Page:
Romola Garai als Emma en Jonny Lee Miller als Mr. Knightley. (Foto: BBC)

Romola Garai als Emma en Jonny Lee Miller als Mr. Knightley. (Foto: BBC)

Actrice Romola Garai speelt ‘Emma’ in de nieuwe BBC-adaptatie van het gelijknamige boek van Jane Austen. In een interview met de BBC vertelt Romola over haar rol. “Het is mijn meest favoriete boek van Austen, dus het was nogal wat voor mij om de auditie te mogen doen voor de rol, omdat Emma altijd mijn favoriete vrouwelijke romanpersonage is geweest.’

Het is nog niet bekend wanneer de BBC Emma uitzendt, wel dat dit in het najaar gaat gebeuren. Lees hier het interview:

The sky is the limit for actress, Romola Garai. Not only has she landed her dream role – playing the lead in Sandy Welch’s forthcoming adaptation of Jane Austen’s Emma – she is also due to graduate with a BA in English Literature after four years of study.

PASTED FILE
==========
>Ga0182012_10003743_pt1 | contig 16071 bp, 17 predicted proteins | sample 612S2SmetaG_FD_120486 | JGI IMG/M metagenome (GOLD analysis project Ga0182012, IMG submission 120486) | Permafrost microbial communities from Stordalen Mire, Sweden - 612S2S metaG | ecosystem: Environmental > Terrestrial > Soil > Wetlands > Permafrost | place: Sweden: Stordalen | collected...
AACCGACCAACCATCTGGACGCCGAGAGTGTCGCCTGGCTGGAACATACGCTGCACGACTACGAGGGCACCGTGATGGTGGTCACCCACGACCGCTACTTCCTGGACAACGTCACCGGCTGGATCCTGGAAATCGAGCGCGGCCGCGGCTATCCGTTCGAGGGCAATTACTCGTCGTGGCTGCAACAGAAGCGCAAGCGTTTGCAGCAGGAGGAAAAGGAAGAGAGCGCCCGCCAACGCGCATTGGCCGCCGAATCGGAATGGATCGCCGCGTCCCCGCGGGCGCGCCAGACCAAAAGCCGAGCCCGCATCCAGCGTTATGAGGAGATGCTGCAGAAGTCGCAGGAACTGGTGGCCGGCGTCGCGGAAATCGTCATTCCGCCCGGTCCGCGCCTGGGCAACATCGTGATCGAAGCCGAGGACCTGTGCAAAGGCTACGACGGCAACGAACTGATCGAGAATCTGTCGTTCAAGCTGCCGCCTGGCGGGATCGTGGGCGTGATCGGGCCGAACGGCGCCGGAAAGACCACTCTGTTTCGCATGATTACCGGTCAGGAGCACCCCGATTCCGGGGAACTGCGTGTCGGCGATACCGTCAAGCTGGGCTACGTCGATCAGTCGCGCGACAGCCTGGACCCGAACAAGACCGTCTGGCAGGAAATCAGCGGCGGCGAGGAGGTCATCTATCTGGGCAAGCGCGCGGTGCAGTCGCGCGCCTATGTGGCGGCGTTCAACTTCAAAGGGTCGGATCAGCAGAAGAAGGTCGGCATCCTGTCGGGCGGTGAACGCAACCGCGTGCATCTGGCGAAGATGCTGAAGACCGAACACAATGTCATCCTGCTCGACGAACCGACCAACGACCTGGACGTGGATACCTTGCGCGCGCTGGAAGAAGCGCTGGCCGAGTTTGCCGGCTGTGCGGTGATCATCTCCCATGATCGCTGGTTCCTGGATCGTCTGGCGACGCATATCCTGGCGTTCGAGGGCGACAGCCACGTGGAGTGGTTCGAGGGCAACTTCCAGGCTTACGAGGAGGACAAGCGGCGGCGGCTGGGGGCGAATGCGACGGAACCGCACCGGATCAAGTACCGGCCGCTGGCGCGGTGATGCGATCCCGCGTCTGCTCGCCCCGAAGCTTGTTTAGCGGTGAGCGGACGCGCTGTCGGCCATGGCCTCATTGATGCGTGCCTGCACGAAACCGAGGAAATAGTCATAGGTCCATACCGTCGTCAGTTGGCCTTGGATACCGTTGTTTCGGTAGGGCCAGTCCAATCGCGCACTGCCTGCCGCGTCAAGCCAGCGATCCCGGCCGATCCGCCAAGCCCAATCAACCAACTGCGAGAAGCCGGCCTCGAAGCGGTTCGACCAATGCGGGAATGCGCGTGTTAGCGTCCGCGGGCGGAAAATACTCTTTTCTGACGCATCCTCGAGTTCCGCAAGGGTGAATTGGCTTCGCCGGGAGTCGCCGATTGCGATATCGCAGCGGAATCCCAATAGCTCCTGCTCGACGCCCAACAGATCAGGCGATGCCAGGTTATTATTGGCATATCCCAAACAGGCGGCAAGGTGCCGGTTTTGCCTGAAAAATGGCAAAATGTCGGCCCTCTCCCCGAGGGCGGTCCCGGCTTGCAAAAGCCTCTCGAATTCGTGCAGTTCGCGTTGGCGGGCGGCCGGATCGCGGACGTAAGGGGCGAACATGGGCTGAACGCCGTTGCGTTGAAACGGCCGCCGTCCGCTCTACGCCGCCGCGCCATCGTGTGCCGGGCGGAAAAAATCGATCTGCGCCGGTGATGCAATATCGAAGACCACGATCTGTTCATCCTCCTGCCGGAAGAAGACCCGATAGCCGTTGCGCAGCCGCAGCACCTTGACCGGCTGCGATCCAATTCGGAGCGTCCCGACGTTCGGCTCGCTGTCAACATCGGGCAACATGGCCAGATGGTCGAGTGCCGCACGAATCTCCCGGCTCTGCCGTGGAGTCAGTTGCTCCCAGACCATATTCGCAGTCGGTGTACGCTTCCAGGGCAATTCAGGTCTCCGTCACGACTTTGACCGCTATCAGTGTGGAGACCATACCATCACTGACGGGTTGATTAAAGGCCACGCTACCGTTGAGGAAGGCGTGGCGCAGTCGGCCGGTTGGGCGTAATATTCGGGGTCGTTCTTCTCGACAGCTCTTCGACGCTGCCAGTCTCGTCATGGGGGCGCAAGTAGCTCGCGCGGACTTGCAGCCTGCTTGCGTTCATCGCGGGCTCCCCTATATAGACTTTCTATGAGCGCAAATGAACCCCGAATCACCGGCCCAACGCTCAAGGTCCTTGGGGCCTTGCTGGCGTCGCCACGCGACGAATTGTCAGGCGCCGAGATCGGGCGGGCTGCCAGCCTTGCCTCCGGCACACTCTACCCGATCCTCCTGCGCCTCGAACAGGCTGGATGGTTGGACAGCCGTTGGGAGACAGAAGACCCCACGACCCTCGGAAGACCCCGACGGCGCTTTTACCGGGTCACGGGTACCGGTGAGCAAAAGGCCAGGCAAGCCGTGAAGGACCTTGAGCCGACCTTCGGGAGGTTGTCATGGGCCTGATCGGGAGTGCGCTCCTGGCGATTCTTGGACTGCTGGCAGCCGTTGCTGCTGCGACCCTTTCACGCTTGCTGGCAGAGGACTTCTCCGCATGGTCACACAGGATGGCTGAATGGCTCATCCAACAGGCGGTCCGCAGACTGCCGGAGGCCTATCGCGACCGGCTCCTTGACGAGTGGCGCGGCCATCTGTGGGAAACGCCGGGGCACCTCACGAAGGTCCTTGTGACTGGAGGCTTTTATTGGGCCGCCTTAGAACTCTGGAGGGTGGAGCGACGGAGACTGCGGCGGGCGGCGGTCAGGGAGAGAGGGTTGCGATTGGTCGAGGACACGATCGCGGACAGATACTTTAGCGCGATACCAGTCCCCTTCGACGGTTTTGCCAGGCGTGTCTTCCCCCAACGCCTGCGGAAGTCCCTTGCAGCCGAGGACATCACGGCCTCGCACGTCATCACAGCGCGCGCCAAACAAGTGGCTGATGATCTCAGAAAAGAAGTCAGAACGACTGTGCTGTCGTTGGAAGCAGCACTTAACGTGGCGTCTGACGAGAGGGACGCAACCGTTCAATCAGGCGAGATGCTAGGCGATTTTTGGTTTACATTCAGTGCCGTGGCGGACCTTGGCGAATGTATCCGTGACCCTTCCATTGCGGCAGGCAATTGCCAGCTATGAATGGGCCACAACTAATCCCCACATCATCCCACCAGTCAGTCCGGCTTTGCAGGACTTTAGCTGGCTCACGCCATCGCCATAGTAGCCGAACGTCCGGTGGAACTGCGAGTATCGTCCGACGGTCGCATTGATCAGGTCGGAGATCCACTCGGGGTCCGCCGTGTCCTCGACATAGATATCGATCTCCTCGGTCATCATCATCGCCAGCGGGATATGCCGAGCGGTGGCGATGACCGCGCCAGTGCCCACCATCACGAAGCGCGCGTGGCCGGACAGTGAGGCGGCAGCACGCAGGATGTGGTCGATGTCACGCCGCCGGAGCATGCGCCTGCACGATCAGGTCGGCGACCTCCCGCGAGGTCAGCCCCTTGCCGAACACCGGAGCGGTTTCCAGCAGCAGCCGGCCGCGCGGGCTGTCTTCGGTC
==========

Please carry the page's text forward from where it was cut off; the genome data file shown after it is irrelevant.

The Atonement star and self-confessed busy-bee says: “I’m about to graduate! I have my last exam in September. It’s taken me four years to do a BA on the Open University; I’ve doubled up on some of the course because normally it takes around six years.

“To be honest, when I finish my degree I don’t know what I am going to do – I am going to have to develop some kind of strange hobby I think!”

But on the serious time management skills that have come into play in order to juggle a flourishing acting career with her final year of studies, the 27-year-old, who was brought up in Hong Kong and Singapore before moving to the UK at the age of 10, admits it hasn’t all been plain sailing.

“When you are working it can get difficult. On Emma, when we were filming I’d quite often get picked up at 5.00am to shoot all day and not finish until eight or nine at night; and if you have an essay it’s very difficult to find time to do it. But if you have to do it, you do it!”